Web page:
Visibility is getting easier, there are certainly tools out there. But it’s still a challenge, particularly if it’s not considered at the outset.

How do you think the industry can best solve some of these challenges, particularly around the skills gap? What is CSA’s advice to organizations?

It’s a pretty complex issue!  So, there are lots of different ways that we can tackle it. Obviously, training up your current staff is always going to be the most direct route especially if the training is constant and continuous. This isn’t a situation where you send someone to a conference, or they get a certification and now they’re good! Because that environment changes, there’s always new technology and security threats. So, there’s a constant need for more education to stay up-to-date. I think that’s one of the ways that we see most people trying to tackle it. 

Certifications are also a good place to start. Especially if you just don’t have the people that you need. Sometimes this does involve taking a chance on a person and getting them trained up and getting them into the space, even though they may be in a related area, and maybe not have that expertise just yet. Providing mentorship, that’s another huge thing we see. This is getting someone who’s much more experienced in the space; they may be close to retirement, or maybe they just have several years of experience, and they pass that on to someone else who is newer to the space or a bit younger and help them to navigate the ins and outs.

Obviously, I am going to be a biased here and say CSA always has papers. We’re always publishing something that people can be consuming, that can help them sharpen their skill set or provide them additional knowledge on an area that may be helpful for them. 

But the other thing that I’ll say is that educating our current staff and future staff is great, but we can also supplement a lot of this with the use of automation. And that can come in a lot of different forms, a lot of different products, especially with technology with AI or machine learning. The more that we can move towards automation, the more we free up knowledgeable security staff to think more strategically rather than being bogged down with the minutia of the job.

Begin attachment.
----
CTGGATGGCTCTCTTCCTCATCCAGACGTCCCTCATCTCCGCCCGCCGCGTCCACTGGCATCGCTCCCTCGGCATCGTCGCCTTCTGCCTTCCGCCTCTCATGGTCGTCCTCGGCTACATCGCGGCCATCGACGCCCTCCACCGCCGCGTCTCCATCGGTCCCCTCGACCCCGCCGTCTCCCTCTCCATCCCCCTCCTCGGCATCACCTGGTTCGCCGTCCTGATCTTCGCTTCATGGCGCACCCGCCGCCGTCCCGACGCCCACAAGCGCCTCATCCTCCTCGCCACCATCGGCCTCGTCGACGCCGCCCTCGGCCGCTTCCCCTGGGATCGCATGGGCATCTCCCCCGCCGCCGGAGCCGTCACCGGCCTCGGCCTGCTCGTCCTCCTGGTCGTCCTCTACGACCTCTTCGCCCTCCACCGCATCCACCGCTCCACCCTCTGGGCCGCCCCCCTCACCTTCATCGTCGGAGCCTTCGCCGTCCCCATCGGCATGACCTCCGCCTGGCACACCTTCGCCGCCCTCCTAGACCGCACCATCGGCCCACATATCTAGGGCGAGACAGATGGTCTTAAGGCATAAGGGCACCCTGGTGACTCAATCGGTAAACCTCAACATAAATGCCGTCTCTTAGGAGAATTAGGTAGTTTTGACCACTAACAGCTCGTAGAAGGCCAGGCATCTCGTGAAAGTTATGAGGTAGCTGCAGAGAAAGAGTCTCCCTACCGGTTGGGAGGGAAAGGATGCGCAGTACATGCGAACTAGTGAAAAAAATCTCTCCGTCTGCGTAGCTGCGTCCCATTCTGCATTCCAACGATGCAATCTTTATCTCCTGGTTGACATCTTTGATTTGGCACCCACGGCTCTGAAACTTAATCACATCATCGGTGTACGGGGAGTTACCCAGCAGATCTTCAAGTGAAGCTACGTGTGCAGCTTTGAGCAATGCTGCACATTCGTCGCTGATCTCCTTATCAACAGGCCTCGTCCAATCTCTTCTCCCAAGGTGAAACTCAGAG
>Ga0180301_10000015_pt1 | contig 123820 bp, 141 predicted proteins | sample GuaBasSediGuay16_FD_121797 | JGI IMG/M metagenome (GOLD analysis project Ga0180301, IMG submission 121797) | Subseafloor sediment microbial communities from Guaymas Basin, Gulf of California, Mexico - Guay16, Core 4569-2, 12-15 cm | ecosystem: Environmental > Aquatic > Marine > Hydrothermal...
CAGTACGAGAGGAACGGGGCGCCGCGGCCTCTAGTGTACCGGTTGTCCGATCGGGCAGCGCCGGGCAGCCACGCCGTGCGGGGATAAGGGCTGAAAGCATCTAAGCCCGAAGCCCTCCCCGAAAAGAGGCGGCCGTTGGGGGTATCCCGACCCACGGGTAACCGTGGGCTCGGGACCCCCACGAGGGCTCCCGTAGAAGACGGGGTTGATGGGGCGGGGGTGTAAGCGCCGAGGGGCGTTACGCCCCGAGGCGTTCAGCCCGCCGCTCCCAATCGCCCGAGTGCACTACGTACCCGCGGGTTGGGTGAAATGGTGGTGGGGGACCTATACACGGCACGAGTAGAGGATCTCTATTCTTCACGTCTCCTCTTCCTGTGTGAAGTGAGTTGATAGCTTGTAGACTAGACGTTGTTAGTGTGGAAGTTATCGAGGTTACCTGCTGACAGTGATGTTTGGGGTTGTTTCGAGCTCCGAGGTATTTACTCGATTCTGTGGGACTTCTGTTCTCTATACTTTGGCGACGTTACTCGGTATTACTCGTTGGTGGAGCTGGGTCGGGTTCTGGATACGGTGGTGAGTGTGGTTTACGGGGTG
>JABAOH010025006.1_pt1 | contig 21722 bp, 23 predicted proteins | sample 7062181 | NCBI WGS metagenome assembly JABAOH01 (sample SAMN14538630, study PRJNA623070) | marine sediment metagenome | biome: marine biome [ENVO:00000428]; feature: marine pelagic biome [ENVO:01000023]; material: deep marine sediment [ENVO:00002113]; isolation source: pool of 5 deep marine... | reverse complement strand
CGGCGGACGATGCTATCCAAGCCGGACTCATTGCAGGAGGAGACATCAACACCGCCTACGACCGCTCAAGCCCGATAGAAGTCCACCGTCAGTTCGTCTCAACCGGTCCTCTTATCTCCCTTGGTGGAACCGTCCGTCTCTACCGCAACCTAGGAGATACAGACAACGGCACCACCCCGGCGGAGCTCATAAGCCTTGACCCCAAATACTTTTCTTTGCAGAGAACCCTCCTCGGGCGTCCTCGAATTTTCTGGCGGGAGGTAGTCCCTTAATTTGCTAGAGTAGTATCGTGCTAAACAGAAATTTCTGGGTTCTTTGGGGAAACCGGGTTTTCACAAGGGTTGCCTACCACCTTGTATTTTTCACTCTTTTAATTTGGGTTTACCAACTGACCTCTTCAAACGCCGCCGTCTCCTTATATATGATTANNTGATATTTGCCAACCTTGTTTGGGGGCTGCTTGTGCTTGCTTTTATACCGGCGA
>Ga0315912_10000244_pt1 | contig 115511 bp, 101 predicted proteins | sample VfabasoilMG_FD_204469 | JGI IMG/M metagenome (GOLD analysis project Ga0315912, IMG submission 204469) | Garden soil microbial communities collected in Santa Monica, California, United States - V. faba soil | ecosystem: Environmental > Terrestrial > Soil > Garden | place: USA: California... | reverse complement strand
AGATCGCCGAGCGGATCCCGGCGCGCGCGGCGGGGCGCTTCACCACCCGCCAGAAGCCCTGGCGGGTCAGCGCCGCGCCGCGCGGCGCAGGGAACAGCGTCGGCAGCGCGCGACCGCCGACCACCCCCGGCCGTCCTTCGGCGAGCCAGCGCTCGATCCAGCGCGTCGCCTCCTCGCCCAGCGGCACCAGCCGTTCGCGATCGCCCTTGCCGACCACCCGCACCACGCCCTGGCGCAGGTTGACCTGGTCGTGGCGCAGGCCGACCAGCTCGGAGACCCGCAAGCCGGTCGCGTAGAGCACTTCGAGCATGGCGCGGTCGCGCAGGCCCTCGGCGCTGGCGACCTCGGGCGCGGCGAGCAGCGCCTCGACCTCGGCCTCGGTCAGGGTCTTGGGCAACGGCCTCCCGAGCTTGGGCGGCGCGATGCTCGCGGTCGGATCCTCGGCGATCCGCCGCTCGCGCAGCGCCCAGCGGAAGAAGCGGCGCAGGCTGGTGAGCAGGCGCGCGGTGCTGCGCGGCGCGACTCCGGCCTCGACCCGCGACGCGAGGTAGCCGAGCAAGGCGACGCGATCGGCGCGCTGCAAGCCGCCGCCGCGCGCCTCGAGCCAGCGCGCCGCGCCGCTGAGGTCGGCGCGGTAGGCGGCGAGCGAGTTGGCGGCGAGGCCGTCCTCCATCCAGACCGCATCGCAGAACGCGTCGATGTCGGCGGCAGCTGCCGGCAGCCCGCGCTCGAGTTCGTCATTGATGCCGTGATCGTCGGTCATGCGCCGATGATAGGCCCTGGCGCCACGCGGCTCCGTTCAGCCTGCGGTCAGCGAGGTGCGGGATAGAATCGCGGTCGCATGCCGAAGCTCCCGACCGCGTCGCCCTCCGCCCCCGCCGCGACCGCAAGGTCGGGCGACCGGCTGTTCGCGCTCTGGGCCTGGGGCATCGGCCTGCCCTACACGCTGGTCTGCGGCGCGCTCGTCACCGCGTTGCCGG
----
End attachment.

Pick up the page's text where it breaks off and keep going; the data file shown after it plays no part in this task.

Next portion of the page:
Automation can also help reduce human error, which is always a factor, especially when we’ve got folks who are fatigued. The burnout rate for security in general is pretty high. I feel that automation is something that we talk about in passing, but it tends to get overlooked as a potential solution for the skills gap.

One of the big cloud security trends at the moment is this increasing move to Zero Trust technologies. What do you think of the importance of Zero Trust when it comes to cloud security?

Zero Trust has been kind of a buzzword, and I thought maybe it would be slowly petering out, but it seems to only have ramped up as the hot word to be using. We saw it a lot at RSA. And I think one thing that’s really important with popular buzzwords like this – and this goes for AI, ML, anything like that – I think sometimes we see this new hot thing and we say: “Oh, great! Someone wrote it on their marketing sheet and now I’m doing zero trust!” 

But sometimes these terms can be a little bit of a black box. We need to remember that  Zero Trust is strategy-based. There are a lot of different elements that are involved, and simply using one product that says it utilizes ‘Zero Trust’, doesn’t mean that you’ve developed and implemented the entire strategy.  

We’ve seen people talk about Zero Trust a lot recently, particularly in our recent surveys. Many organizations want to implement a Zero Trust strategy.  But we have to demystify the buzzword and separate it from a Zero Trust strategy. 

Finally, what is your advice to organizations who are dealing with some of the challenges we’ve discussed around cloud security, and are looking to improve their resilience? 

Like everything, this is multipronged. I think the most important thing is that you’re evaluating the services. And, you know, it can get tricky, right? Because the service providers are getting 1000s of evaluations, they’re getting sent spreadsheet after spreadsheet, so that does cause problems, particularly with the timeline. Service providers don’t have the ability to respond quickly or at all to evaluations of their security posture. 

We do have our ‘STAR Registry’, which is essentially where technology providers can outline their security posture and people can use that as a basis to help people have an understanding of a product’s security posture at that point in time. 

When looking at your own environment, CCM provides a framework, but there are also others: NIST CSF is another one that is very commonly used in the industry. So, there are other frameworks out there that more or less provide you a checklist of what you need to be doing in an environment. It’s a great place to get started.